has several outputs, including price forecasts during the 2009-11 period and maps of which
NDVI pixels are related to observed price changes.
Maps of NDVI time series correlated with price changes
When using NDVI time series to estimate changes in food prices, the question arises, where
should the NDVI be from? Each market can draw from a variety of export locations, which
may change dynamically after each harvest. As some regions have excess grain and have rela-
tionships with traders, some connections may be static and others may be active depending
on the region and the year's production. Here we present maps that show the relationship
between the price seasonality and NDVI anomalies, to demonstrate the areas that are more
related to changes in food prices for a particular commodity and market. We can then make
maps of the NDVI pixels that are most correlated to the local food prices. Although this does
not give us exact information about where food may be coming from, it is a big improvement
over using only the NDVI around each market. In some regions, such as East and Southern
Africa, there are significant movements of grain in cross-border trade.
Plate 18 shows the pixels in Western Africa most related to maize prices in Njamena, Chad
during the 2003-08 periods. The plate shows a clustered band of pixels along the Sudanian
region that are approximately regions that have NDVI most related to the seasonality of maize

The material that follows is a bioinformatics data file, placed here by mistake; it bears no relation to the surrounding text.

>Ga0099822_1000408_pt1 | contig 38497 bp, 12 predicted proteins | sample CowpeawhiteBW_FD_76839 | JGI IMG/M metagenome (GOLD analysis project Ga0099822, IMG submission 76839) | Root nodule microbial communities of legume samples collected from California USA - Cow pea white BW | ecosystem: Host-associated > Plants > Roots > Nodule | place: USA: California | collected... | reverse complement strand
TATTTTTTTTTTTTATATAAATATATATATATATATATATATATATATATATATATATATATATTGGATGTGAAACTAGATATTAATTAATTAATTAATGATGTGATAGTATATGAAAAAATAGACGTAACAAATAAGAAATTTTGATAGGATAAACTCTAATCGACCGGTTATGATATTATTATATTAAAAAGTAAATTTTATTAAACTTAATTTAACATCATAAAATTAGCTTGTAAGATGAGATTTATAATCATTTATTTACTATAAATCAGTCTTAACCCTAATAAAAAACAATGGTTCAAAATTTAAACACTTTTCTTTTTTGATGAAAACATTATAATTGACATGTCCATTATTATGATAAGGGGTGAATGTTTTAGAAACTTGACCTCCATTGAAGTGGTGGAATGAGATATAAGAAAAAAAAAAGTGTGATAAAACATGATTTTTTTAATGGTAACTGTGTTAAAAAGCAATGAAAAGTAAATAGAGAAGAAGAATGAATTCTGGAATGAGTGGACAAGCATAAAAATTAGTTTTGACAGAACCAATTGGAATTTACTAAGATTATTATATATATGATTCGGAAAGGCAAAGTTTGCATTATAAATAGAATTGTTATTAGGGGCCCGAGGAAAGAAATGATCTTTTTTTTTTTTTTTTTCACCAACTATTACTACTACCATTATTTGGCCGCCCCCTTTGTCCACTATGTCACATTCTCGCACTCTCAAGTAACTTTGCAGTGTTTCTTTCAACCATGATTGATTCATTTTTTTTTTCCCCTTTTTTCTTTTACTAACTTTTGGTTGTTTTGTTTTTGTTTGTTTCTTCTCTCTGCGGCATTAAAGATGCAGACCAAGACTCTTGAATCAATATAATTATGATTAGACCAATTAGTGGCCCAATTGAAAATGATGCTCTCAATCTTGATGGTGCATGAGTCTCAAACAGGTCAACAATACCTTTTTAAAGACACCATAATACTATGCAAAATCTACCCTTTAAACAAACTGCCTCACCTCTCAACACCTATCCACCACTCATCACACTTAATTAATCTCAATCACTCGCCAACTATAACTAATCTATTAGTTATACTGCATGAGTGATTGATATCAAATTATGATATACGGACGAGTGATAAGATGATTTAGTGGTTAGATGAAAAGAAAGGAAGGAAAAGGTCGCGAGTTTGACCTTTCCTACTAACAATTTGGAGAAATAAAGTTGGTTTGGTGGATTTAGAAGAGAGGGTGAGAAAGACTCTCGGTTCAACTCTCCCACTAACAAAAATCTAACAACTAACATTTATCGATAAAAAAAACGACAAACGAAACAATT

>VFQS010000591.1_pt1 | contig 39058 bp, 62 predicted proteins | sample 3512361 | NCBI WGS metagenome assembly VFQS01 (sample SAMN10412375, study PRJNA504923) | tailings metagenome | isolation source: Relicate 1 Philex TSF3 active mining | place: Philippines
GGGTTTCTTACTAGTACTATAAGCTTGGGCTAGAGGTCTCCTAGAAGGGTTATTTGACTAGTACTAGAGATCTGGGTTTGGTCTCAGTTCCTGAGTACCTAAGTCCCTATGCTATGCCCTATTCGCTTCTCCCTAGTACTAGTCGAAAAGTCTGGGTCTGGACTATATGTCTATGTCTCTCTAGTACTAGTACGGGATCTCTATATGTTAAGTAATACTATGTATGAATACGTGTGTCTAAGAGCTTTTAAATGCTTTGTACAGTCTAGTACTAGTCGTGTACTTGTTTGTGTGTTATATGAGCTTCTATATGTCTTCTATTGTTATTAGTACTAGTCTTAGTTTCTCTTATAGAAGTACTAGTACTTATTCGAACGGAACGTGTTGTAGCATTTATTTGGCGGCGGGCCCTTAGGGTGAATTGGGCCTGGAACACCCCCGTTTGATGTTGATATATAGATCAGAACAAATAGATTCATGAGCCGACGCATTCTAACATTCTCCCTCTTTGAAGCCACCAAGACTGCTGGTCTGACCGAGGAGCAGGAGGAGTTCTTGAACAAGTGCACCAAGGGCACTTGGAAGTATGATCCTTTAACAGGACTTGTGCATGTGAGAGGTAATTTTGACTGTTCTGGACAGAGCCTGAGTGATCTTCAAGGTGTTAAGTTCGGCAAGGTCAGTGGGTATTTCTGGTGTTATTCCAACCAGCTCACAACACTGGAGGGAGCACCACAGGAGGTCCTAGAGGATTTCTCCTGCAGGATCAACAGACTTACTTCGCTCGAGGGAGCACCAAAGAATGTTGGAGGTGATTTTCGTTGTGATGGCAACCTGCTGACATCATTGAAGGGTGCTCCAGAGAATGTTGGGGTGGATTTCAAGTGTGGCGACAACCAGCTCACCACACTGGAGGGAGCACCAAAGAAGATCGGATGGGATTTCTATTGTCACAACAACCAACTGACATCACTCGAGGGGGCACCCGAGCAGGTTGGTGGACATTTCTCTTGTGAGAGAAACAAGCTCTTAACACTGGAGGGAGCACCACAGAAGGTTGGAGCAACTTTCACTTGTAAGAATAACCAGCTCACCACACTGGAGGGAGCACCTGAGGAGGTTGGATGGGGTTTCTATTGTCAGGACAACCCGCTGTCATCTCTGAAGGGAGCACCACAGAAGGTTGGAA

prices in Njamena. Since NDVI in the region is highly correlated to rainfall, and rainfall is
likely to be similar across latitudinal bands (Nicholson et al ., 1998), the horizontal band of
pixels is to be expected. Thus the pixels shown in Plate 18 are all highly correlated with each
other and with the growing conditions seen in the export zone.
Plate 19 shows FEWS NET's Markets and Trade Flow Map for Chad. The map provides
a summary of experience-based knowledge of market networks significant to food security.
Maps are produced by USGS in collaboration with other FEWS NET staff, local government
ministries, market information systems, NGOs, and network and private sector partners. The
maps are the result of interviews with experts and local traders, and are meant to represent
normal trading patterns during a normal year. They are also static in time and do not show
seasonal impacts of trade or specific annual differences. Because food price spikes often occur
in years that are not average or normal, these flows are not very useful to assess the impact of
extreme events. These maps are also not available digitally, so they cannot be easily quantified
and used in a model, as they are meant only as a guide to how trade usually moves. These
characteristics reduce the maps' utility for model development, but their usefulness for com-
parison to the quantitatively assessed maps remains.
The pixels highlighted in the Njamena maize map roughly match up with the location of the
Bol export zone, but are much more widespread across the area. This may occur because of the
similarity in the NDVI signal between the pixels in the Bol zone and the other areas surround-
ing the country. On the other hand, since the FEWS NET map does not include areas outside
Chad, thus it may be that maize is transported from these other regions into Njamena.
Plate 20 shows the pixels related to maize prices in Nampula, Mozambique are far more wide-
spread than those identified for Njamena. Mozambique has a much more developed regional
trade network as well as a larger maize export zone which takes up nearly the whole country, as
seen in the trade flow map from FEWS NET ( Plate 21 ). The source locations for Nampula thus
are quite extensive, with pixels highlighted both north and south of the market, as well as from
surrounding regions outside Mozambique. For this particular analysis, Zimbabwe was excluded,